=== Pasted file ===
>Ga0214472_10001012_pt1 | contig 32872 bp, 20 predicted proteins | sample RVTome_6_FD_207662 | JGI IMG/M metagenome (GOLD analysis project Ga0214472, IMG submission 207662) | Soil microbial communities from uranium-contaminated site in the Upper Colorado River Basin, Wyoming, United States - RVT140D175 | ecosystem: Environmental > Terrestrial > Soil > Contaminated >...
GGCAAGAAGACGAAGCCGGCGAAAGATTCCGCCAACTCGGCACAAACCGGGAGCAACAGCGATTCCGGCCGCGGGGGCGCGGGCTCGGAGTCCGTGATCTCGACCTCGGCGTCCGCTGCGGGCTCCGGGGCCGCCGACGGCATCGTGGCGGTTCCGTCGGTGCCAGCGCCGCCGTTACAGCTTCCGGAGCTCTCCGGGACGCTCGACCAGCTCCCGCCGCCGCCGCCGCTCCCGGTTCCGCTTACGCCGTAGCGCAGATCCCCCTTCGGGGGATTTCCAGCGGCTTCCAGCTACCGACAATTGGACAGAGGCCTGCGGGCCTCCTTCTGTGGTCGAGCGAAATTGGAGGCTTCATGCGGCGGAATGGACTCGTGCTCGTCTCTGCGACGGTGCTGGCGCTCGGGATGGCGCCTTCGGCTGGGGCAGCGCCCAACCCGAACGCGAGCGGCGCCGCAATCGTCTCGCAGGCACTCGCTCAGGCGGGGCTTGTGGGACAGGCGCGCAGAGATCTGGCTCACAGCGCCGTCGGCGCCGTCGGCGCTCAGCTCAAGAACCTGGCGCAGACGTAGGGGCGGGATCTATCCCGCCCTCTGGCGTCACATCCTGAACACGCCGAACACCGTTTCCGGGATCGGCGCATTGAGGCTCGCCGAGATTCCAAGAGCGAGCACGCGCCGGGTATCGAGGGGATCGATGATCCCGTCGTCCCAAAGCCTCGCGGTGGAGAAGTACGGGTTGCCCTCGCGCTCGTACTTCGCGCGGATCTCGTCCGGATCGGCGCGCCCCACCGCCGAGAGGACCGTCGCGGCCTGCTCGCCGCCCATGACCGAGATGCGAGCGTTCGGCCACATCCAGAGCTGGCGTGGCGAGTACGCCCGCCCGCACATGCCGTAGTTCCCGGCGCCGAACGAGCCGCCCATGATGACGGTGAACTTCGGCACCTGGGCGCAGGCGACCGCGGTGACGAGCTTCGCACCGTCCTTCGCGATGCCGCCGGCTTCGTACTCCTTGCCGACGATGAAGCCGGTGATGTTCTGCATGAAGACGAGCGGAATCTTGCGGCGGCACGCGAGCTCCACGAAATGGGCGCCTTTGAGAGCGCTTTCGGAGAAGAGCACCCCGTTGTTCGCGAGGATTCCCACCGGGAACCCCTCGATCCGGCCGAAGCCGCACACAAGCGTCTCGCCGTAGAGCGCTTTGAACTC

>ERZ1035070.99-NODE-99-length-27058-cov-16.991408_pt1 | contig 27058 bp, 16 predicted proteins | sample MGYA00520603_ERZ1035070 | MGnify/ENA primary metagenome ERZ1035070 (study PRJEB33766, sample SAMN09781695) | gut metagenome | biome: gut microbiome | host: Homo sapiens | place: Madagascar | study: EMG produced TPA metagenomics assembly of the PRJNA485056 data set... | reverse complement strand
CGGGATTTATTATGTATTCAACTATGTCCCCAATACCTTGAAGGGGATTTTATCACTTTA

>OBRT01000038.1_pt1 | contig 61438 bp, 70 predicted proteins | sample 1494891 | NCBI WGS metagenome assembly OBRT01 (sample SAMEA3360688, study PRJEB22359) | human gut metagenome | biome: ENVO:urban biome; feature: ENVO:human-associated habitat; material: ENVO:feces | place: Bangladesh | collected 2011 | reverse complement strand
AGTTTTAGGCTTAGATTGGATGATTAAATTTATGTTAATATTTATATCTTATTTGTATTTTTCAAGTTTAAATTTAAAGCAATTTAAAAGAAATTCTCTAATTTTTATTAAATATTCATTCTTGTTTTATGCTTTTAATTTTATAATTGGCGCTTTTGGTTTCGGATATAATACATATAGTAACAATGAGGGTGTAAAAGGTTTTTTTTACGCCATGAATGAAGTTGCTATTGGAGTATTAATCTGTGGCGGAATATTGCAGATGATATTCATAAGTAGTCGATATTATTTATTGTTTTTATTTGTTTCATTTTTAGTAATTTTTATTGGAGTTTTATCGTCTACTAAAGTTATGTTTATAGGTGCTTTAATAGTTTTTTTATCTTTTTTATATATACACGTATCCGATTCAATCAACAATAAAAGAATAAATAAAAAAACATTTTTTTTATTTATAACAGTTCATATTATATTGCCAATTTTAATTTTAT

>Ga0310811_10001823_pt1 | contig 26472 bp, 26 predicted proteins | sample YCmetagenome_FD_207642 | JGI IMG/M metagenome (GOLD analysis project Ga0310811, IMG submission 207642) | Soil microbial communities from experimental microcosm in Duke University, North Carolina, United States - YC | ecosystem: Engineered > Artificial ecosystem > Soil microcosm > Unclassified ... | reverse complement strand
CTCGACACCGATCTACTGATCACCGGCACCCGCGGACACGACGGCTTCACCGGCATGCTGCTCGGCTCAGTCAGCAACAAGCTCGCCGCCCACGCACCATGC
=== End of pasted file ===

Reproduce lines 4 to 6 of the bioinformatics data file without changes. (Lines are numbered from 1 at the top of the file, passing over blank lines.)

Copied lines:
CGGGATTTATTATGTATTCAACTATGTCCCCAATACCTTGAAGGGGATTTTATCACTTTA

>OBRT01000038.1_pt1 | contig 61438 bp, 70 predicted proteins | sample 1494891 | NCBI WGS metagenome assembly OBRT01 (sample SAMEA3360688, study PRJEB22359) | human gut metagenome | biome: ENVO:urban biome; feature: ENVO:human-associated habitat; material: ENVO:feces | place: Bangladesh | collected 2011 | reverse complement strand
AGTTTTAGGCTTAGATTGGATGATTAAATTTATGTTAATATTTATATCTTATTTGTATTTTTCAAGTTTAAATTTAAAGCAATTTAAAAGAAATTCTCTAATTTTTATTAAATATTCATTCTTGTTTTATGCTTTTAATTTTATAATTGGCGCTTTTGGTTTCGGATATAATACATATAGTAACAATGAGGGTGTAAAAGGTTTTTTTTACGCCATGAATGAAGTTGCTATTGGAGTATTAATCTGTGGCGGAATATTGCAGATGATATTCATAAGTAGTCGATATTATTTATTGTTTTTATTTGTTTCATTTTTAGTAATTTTTATTGGAGTTTTATCGTCTACTAAAGTTATGTTTATAGGTGCTTTAATAGTTTTTTTATCTTTTTTATATATACACGTATCCGATTCAATCAACAATAAAAGAATAAATAAAAAAACATTTTTTTTATTTATAACAGTTCATATTATATTGCCAATTTTAATTTTAT